Jemima Olchawski, Chief Executive of Agenda, the alliance for women and girls at risk, makes the case in this exclusive comment piece for Mental Health Today.
Women and their experiences are missing from our understanding and response to alcohol addiction. A failure to consider the different and specific experiences of women is leading to many being left to cope alone, unheard and unsupported. Sometimes with devastating consequences.
The number of women dying from alcohol related deaths is at an all-time high.
I want to share Thea’s story. Thea was abused as a child, the trauma that she experienced led to mental health problems and she started drinking to cope. Thea told Agenda: “I had a lot of nightmares and flashbacks, and experienced huge anxiety and panic. I self-harmed and drank heavily in an attempt to calm the horrific feelings and distract from the memories.”
Sadly Thea is not alone. For too many women, experiences of violence and abuse underpin problems they face. Many women use substances like alcohol as a way to cope with trauma.
Agenda’s research shows that one in 20 women have experienced extensive physical and sexual violence as both a child and an adult. That is 1.2 million women in England alone. Almost a third of those women have an alcohol problem – that’s more than twice the rate than among women who have little or no experience of violence and abuse.
This can lead to other problems, including homelessness, contact with criminal justice system or the removal of children from their care, all intensifying and deepening the trauma they’ve experienced. Yet, this link between gender, trauma and addiction is rarely considered in service provision for women.
It’s a failure with tragic consequences. In 2017, the number of women dying from alcohol related deaths reached the highest rate since records began.
Addiction treatment services are often designed for and dominated by men, meaning many women – particularly those who have experienced violence and abuse – don’t feel safe when they use them.
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And these services often have little understanding of the realities of women’s lives. Few have been designed to meet women’s needs, for example through providing childcare so that women can keep their children with them or responding to the gender-based violence they’ve faced.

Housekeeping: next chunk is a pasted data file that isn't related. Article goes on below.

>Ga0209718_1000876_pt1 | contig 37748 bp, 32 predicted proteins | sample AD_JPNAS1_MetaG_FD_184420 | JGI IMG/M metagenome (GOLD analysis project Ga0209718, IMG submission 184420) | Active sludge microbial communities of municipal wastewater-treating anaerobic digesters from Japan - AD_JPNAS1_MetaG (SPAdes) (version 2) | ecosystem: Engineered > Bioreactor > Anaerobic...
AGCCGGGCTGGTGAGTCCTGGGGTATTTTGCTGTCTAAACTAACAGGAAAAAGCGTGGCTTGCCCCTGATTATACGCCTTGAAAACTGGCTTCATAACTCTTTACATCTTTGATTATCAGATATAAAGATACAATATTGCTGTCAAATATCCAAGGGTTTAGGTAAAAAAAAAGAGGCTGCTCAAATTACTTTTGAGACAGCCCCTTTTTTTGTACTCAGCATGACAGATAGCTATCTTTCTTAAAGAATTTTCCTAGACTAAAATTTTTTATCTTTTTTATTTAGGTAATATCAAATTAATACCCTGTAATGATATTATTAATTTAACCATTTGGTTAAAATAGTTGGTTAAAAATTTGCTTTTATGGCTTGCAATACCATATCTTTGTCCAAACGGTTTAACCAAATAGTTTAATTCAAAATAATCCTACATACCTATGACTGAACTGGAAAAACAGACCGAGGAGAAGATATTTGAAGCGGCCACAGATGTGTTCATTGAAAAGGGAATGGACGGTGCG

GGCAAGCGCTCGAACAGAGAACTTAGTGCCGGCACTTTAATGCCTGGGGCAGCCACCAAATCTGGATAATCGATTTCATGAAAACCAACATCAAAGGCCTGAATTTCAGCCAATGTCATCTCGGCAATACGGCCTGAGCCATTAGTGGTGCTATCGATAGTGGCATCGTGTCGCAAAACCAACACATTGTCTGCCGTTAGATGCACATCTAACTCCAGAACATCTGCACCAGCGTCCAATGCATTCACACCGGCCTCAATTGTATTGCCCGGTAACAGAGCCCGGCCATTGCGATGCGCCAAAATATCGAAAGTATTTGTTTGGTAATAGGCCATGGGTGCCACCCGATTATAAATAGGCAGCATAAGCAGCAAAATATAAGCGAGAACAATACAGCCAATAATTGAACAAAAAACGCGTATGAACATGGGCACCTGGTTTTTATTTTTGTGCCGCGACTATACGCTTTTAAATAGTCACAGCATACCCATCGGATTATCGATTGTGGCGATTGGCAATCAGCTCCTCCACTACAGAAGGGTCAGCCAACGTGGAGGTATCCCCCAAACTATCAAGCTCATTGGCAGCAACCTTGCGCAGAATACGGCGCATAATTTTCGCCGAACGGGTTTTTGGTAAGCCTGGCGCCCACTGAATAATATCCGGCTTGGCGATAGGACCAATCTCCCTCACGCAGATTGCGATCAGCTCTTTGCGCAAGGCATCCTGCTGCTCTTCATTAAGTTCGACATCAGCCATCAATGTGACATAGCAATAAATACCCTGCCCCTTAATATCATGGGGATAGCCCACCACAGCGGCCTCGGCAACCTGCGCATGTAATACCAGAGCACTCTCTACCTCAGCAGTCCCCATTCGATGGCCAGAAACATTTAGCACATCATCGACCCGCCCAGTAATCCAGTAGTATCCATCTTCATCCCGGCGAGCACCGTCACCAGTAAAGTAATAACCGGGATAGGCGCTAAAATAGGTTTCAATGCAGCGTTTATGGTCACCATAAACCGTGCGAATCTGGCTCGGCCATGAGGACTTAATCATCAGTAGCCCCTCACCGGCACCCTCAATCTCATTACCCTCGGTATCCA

Evidence shows that there are just too few specialist services. Half of all local authority areas in England have no support specifically for women experiencing substance use problems.It’s vital that women’s needs are taken into account in alcohol treatment services. All local areas must have enough services for women facing overlapping problems like poor mental health, trauma and addiction.
Women are being failed
We need to see a far better gender-informed approach to supporting women who struggle with addiction. This must start with women’s needs being recognised in all local and national drug and alcohol policy and strategies. This needs to be supported by funding for and commissioning of specialist gender- and trauma-informed support, including services that are able to meet the needs of women facing multiple problems, and those which allow women to maintain contact with their children.
Without addressing the issues underpinning women’s addictions and providing services that offer appropriate support, we risk continuing to fail women like Thea, preventing them from getting the support they need to move on with their lives, manage their mental health and recover from trauma.
Agenda, the alliance for women and girls at risk, works to ensure that women and girls facing abuse, poverty, poor mental health, addiction and homelessness get the support and protection they need. We campaign for systems and services to be transformed; to raise awareness across sectors; and to promote public and political understanding of the lives of women and girls facing multiple disadvantage. www.weareagenda.org